(Halifax-class frigate, the HMCS Toronto off the coast of Baffin Island. Picture: Department of National Defence)
Canada has a total of thirty-three warships and submarines doing everything a first-world Navy should be doing—patrolling its home coast, performing humanitarian missions in places like Haiti, and participating in the multinational Task Force 150 off the coast of Somalia and Yemen. But to hear the country’s top military officers tell it, Canada’s ships are too old, too few, and have some significant technological gaps that the country is struggling to fill.
General Walter Natynczyk, Canada’s Chief of the Defence Staff told an audience in Ottawa last week that he wants to see a fleet of fifty ships put in place over the next thirty years, and that building new ships is “my number one equipment priority,” even eclipsing the reset and refit of the country’s land forces once Canada pulls out of Afghanistan in 2011. “We need to start cutting steel on ships,” he said, pointedly reminding the audience that Canada hasn’t built a major warship since 1996, and the rest of the fleet is showing its age. Canada’s only supply ship is forty years old, and the country’s three destroyers, all launched in 1972, are “approaching the age where a birthday cake for those ships would require a permit from the fire marshal.”
Vice Admiral Dean McFadden, chief of the Maritime Staff was presumably pleased to hear his boss place so much emphasis on maritime issues, and he followed up with a pitch for a national shipbuilding program. “I’m desperately trying to get ships built in this country in a better way” he admitted, blaming the fourteen-year (and counting) gap between laying new hulls on an uneven approach to procurement. “We can’t keep doing boom / bust,” he said. “We build them, we get out of the business for a generation, we try to get back into that business and that’s a tough uphill fight.”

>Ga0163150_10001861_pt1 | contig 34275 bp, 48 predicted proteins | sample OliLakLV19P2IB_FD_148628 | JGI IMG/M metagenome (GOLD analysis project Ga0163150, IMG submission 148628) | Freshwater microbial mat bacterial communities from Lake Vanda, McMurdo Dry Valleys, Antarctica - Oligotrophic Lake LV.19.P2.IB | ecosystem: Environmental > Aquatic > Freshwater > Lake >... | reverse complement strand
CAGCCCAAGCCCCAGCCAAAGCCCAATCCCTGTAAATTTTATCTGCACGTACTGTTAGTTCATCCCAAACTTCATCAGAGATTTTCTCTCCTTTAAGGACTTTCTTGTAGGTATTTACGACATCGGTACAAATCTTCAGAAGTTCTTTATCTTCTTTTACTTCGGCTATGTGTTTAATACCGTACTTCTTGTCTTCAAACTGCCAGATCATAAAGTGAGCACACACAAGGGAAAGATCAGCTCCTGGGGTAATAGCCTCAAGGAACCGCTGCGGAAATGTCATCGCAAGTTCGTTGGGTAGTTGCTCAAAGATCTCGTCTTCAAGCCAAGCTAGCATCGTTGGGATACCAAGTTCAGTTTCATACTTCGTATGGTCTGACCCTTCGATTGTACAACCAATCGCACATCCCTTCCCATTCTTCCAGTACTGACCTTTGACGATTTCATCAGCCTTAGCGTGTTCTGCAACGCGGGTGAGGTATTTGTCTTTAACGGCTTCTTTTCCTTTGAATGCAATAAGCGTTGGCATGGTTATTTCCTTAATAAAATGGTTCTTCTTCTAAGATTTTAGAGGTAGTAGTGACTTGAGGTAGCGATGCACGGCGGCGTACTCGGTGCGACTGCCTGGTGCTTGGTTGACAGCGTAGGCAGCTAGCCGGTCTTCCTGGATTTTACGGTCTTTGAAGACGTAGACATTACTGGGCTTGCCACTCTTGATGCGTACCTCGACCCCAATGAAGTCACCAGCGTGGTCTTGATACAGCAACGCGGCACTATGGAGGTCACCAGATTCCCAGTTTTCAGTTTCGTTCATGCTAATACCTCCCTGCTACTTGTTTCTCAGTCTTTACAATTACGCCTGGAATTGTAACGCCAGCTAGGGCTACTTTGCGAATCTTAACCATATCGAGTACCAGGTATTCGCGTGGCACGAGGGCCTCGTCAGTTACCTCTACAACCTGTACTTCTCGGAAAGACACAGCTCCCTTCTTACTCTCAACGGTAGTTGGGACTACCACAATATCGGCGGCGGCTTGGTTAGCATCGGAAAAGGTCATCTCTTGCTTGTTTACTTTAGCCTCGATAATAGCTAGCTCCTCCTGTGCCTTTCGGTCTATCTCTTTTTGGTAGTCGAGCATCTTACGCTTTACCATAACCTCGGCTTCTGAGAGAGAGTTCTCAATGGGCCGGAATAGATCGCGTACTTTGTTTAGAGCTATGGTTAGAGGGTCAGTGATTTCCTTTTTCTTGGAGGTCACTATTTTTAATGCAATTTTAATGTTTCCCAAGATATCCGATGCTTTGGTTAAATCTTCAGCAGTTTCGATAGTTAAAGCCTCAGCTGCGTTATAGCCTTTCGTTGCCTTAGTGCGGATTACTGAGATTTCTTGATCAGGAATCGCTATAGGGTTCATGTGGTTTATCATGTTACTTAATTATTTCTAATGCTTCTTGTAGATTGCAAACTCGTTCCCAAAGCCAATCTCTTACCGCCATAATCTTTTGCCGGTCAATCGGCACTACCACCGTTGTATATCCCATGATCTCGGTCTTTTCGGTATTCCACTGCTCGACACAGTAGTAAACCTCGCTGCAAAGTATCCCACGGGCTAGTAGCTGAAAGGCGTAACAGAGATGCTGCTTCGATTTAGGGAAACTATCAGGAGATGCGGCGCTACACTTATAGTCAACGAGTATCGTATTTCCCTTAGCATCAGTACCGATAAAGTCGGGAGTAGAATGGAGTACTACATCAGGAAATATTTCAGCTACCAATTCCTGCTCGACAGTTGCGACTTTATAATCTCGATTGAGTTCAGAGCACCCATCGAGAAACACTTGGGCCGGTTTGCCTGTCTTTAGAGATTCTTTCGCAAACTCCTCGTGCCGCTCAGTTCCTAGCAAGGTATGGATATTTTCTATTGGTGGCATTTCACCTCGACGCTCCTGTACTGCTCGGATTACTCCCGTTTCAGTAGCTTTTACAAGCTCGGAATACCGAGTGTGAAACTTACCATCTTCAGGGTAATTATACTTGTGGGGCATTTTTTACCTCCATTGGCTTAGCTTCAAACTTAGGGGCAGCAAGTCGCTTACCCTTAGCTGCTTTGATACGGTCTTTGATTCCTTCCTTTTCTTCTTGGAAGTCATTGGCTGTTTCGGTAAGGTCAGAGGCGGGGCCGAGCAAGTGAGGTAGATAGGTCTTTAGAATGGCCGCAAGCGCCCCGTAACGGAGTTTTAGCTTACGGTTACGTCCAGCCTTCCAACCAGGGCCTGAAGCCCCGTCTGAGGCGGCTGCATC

But even under the best scenario, McFadden said that “there’s nothing I can do about a gap that will develop in our destroyer capability. There are consequences of over a 15-year period of having decisions deferred to build. We’re trying to come to grips with the fact that there’s been a long stage of deferment. So the first of the four ships that we put in the Halifax-class modernization [Canada has twelve Halifax-class frigates] we will deliberately build into that mid-life upgrade as much as a gap-filler capability as we can. Is it a destroyer? No. Which means I need to try and get the building program started so that the gap is as short as I can make it, and in the interim we manage the fleet that we’ve got to the greatest effect.”
The frigate that comes out of that refit process will have an expanded command and control capability, but will still lack any long-range air defense missile, McFadden said, so the Navy will have to “do what we can to be able to manage the gap.” But from the sound of things—neither officer would offer any sort of timetable or budget for Naval refit— that gap won’t be filled any time soon.